Part 1 of a 4 part series on home window origins, types, function, and fits. Part 1, a brief history of home windows.
Window: (noun): an opening in the wall or roof of a building or vehicle that is fitted with glass or other transparent material in a frame to admit light or air and allow people to see out.
“And what is more generous than a window?”
Windows – Our Transparent Bridge To Nature
Windows connect us with our outside world. They are the space we look through to be inspired. Their function is simple. Open or closed, depending on how we want our home to feel at any given time. Windows have come a long way over the millennia. They appear in various forms. Some use glass, some bamboo. Some are stained, some crystal clear.
Windows let in the sun and warm breezes or deter the heat and keep us cool and comfortable. They keep the frigid cold at bay, or permit gentle winds to pass through, allowing us to soak in the day.
Windows are constructed using a variety of materials. A person can create a window to be nearly any shape one can imagine. They can be as giant as an entire wall or as small as a peep hole.
Regardless of size, material, or color, windows are all built for two main functions. They protect us from the elements and simultaneously give us an inspiring view of our outside world.
Fun Fact: The English language-word window originates from the Old Norse vindauga, from vindr (“wind”) and auga (“eye”), i.e., “wind eye”. – Oxford American Dictionary (2010)
Windows originally represented the concept of an eye to the wind, a way to see our surroundings from a protected point of view, however rudimentary that opening may have been in the early days.
So let’s get to it! In this first article of our 4-part series, we’ll explore the origins and a brief history of windows. We’ll then move into modern manufacturing and give a breakdown of how the glass for windows is usually made in the present day.
The Beginning of Windows
So where did windows find their beginning? The word “window” was first recorded in the early 13th century, and originally referred to an unglazed hole in a roof. The earliest windows were unglazed openings in a roof to admit light during the day.
‘Later, windows were covered with animal hide, cloth, or wood. Shutters that could be opened and closed came next. Over time, windows were built to both protect the inhabitants from the elements and transmit light, using multiple small pieces of translucent material, such as flattened pieces of animal horn, thin slices of marble, or pieces of glass, set in frameworks of wood, iron or lead. In the Far East, paper was used to fill windows.
The Romans were the first known to use glass for windows, a technology likely first produced in Roman Egypt. Namely, in Alexandria around 100 AD cast glass windows, albeit with poor optical properties, began to appear, but these were small thick productions, little more than blown glass jars (cylindrical shapes) flattened out into sheets with circular patterns showing throughout. It would be over a millennium before a window glass became transparent enough to see through clearly, as we think of it now.
Over the centuries, techniques were developed to cut through one side of a blown glass cylinder and produce thinner rectangular window panes from the same amount of glass material. This gave rise to tall narrow windows, usually separated by a vertical support called a mullion.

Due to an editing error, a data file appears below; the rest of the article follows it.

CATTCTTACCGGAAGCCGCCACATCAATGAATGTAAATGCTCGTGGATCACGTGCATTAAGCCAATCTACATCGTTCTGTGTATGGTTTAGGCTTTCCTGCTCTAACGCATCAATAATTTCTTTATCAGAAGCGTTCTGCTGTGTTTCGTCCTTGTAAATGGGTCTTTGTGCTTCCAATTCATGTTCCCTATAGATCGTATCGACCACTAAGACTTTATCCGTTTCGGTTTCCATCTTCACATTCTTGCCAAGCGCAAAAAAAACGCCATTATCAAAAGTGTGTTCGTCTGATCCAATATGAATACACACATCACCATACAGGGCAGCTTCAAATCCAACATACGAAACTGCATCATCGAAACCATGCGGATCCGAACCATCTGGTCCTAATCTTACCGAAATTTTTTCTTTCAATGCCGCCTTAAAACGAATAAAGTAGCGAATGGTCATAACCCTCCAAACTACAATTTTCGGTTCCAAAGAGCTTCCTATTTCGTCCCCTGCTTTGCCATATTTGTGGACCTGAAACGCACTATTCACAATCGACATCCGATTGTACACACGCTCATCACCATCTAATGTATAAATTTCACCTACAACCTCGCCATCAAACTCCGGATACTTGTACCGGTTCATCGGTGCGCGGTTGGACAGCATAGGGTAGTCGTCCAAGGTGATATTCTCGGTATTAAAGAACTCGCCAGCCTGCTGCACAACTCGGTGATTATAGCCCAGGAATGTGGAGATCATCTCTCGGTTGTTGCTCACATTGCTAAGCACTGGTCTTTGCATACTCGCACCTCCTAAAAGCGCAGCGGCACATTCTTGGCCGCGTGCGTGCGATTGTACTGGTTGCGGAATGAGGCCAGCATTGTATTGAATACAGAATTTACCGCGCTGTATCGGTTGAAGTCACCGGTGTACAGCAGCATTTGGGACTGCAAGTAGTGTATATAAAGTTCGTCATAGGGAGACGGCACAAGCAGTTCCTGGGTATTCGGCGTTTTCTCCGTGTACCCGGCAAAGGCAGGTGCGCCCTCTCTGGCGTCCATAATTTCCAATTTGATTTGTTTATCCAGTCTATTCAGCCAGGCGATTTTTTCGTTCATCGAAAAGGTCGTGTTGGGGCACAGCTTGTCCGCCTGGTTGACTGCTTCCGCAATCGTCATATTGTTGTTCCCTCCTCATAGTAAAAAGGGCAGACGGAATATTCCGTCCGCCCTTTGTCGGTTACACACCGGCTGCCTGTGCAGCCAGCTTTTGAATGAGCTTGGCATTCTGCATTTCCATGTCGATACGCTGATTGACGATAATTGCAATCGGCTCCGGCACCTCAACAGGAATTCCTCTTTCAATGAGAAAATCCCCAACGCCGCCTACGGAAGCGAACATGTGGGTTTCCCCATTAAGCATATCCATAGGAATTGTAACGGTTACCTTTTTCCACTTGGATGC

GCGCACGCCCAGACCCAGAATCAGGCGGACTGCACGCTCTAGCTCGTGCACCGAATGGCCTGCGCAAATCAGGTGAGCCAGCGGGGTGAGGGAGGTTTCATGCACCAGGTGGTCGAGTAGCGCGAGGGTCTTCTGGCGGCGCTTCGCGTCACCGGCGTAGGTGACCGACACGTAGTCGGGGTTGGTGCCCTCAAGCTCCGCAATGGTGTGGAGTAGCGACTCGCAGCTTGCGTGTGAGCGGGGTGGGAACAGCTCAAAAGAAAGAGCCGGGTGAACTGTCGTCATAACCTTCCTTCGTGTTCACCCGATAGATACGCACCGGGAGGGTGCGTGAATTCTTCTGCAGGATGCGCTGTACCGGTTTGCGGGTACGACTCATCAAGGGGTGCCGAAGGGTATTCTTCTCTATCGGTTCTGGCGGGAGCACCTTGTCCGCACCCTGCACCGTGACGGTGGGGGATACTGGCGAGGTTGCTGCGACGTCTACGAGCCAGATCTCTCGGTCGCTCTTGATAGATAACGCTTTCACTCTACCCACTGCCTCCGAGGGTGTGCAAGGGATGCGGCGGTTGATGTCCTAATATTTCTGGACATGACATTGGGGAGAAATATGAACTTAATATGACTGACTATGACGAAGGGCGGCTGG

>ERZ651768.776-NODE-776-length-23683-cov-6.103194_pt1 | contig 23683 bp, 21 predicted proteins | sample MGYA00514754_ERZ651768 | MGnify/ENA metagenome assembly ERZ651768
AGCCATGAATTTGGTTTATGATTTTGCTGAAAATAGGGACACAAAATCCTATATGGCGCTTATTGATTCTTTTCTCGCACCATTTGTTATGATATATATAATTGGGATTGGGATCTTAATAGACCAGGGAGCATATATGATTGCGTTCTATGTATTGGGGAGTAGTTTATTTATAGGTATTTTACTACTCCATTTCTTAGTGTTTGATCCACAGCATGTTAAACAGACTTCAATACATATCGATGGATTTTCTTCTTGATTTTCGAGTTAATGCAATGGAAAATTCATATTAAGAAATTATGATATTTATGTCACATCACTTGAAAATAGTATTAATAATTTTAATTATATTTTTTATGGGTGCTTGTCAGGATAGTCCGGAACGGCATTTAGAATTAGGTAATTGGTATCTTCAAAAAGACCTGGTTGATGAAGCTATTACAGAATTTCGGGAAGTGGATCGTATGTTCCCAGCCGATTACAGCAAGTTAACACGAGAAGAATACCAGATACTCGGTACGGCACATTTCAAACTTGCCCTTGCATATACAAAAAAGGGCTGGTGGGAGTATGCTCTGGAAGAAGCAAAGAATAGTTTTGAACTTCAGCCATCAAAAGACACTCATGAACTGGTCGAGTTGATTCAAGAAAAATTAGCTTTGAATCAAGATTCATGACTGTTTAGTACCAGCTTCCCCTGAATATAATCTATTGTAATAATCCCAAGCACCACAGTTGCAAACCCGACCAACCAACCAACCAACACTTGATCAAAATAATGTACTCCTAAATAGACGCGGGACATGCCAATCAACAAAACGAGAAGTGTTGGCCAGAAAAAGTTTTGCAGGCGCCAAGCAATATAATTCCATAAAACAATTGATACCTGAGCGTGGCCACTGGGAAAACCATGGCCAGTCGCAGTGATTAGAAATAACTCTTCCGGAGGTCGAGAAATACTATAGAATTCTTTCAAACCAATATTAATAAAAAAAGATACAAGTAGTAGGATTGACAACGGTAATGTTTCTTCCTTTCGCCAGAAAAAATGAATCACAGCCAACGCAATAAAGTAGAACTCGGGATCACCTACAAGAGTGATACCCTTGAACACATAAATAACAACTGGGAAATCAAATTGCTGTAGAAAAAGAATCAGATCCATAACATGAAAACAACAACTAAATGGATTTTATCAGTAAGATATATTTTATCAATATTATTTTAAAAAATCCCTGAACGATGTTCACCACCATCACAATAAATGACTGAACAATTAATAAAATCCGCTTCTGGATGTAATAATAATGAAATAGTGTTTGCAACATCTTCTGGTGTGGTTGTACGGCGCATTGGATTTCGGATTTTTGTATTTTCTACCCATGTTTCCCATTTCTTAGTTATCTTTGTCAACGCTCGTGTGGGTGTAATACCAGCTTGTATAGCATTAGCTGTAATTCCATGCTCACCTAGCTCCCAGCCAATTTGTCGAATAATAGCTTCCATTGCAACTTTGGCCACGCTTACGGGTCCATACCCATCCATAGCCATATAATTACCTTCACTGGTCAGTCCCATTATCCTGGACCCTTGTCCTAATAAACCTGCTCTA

Mullioned glass windows were the windows of choice among European well-to-do, whereas paper windows were economical and widely used in ancient China, Korea and Japan. In England, glass became common in the windows of ordinary homes only in the early 17th century whereas windows made up of panes of flattened animal horn were used as early as the 14th century.’ – Wikipedia
Windows Reach The Modern Age
Modern-style floor-to-ceiling windows didn’t become possible until after the industrial plate glass making processes were perfected. Most modern windows are usually filled with glass, although there are some made with transparent plastic. Also, the technology around creating the perfect window continues to become more sophisticated every day and some glass manufacturers are taking production to levels unimagined by the early pioneers of window making.
Most all glass windows are manufactured in factories. The process is intense, and temperatures often reach 1500 degrees Celsius during the procedure.
How The Glass For Windows Is Usually Made
We’ll give you a quick breakdown of what the window glass making process looks like.
- The materials required for making the glass are combined. These materials often include sand, soda ash, dolomite, limestone, salt cake and others.
- All of the materials are mixed together with what is called ‘surplus glass’ and heated in a furnace to 1500 degrees Celsius.
- Fun Fact: Most of these furnaces can hold more than 1200 tons of glass. Whoa.
- The glass melts and is brought to a temperature of 1200+ degrees Celsius.
- The glass is poured into a bath of molten tin. Tin is usually ideal for the glass-making procedure because it mixes very well with glass.
- The glass floats onto the tin surface, transforming into a sheet. The temperature is reduced, and the sheet is lifted onto rollers.
- Note: The differences in flow speed and roller speed create glass sheets of different thicknesses and widths.
- The glass is cooled and reheated slowly to increase strength and prevent shattering. Another method is tempering. The window glass is reheated and chilled with blasts of cold air.
- The glass may be glazed and coated with insulated window glazes, heat absorbing tints, or other coatings.
“There’s a world out there. Open a window and it’s there.”